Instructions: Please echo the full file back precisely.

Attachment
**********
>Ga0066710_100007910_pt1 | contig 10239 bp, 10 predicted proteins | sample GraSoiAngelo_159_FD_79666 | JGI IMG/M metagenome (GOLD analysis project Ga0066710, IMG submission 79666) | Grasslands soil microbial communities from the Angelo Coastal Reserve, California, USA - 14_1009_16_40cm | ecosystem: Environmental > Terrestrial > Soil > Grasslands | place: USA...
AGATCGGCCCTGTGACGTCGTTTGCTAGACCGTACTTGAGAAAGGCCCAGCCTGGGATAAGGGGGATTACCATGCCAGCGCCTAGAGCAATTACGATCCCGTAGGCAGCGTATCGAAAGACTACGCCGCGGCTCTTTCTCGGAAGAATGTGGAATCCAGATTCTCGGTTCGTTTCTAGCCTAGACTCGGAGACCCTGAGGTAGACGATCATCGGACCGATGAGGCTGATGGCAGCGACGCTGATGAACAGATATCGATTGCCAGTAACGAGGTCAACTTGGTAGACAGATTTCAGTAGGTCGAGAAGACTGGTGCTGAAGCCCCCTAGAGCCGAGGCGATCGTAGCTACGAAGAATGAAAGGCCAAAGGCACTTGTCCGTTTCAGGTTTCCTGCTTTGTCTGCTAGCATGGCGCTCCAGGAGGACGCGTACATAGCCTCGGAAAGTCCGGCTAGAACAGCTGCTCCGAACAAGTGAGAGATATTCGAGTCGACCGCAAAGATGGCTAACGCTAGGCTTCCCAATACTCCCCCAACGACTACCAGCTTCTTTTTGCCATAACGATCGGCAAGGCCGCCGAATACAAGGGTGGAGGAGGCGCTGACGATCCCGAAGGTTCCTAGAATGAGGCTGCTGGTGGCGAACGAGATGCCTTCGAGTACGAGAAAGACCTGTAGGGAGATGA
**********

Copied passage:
>Ga0066710_100007910_pt1 | contig 10239 bp, 10 predicted proteins | sample GraSoiAngelo_159_FD_79666 | JGI IMG/M metagenome (GOLD analysis project Ga0066710, IMG submission 79666) | Grasslands soil microbial communities from the Angelo Coastal Reserve, California, USA - 14_1009_16_40cm | ecosystem: Environmental > Terrestrial > Soil > Grasslands | place: USA...
AGATCGGCCCTGTGACGTCGTTTGCTAGACCGTACTTGAGAAAGGCCCAGCCTGGGATAAGGGGGATTACCATGCCAGCGCCTAGAGCAATTACGATCCCGTAGGCAGCGTATCGAAAGACTACGCCGCGGCTCTTTCTCGGAAGAATGTGGAATCCAGATTCTCGGTTCGTTTCTAGCCTAGACTCGGAGACCCTGAGGTAGACGATCATCGGACCGATGAGGCTGATGGCAGCGACGCTGATGAACAGATATCGATTGCCAGTAACGAGGTCAACTTGGTAGACAGATTTCAGTAGGTCGAGAAGACTGGTGCTGAAGCCCCCTAGAGCCGAGGCGATCGTAGCTACGAAGAATGAAAGGCCAAAGGCACTTGTCCGTTTCAGGTTTCCTGCTTTGTCTGCTAGCATGGCGCTCCAGGAGGACGCGTACATAGCCTCGGAAAGTCCGGCTAGAACAGCTGCTCCGAACAAGTGAGAGATATTCGAGTCGACCGCAAAGATGGCTAACGCTAGGCTTCCCAATACTCCCCCAACGACTACCAGCTTCTTTTTGCCATAACGATCGGCAAGGCCGCCGAATACAAGGGTGGAGGAGGCGCTGACGATCCCGAAGGTTCCTAGAATGAGGCTGCTGGTGGCGAACGAGATGCCTTCGAGTACGAGAAAGACCTGTAGGGAGATGA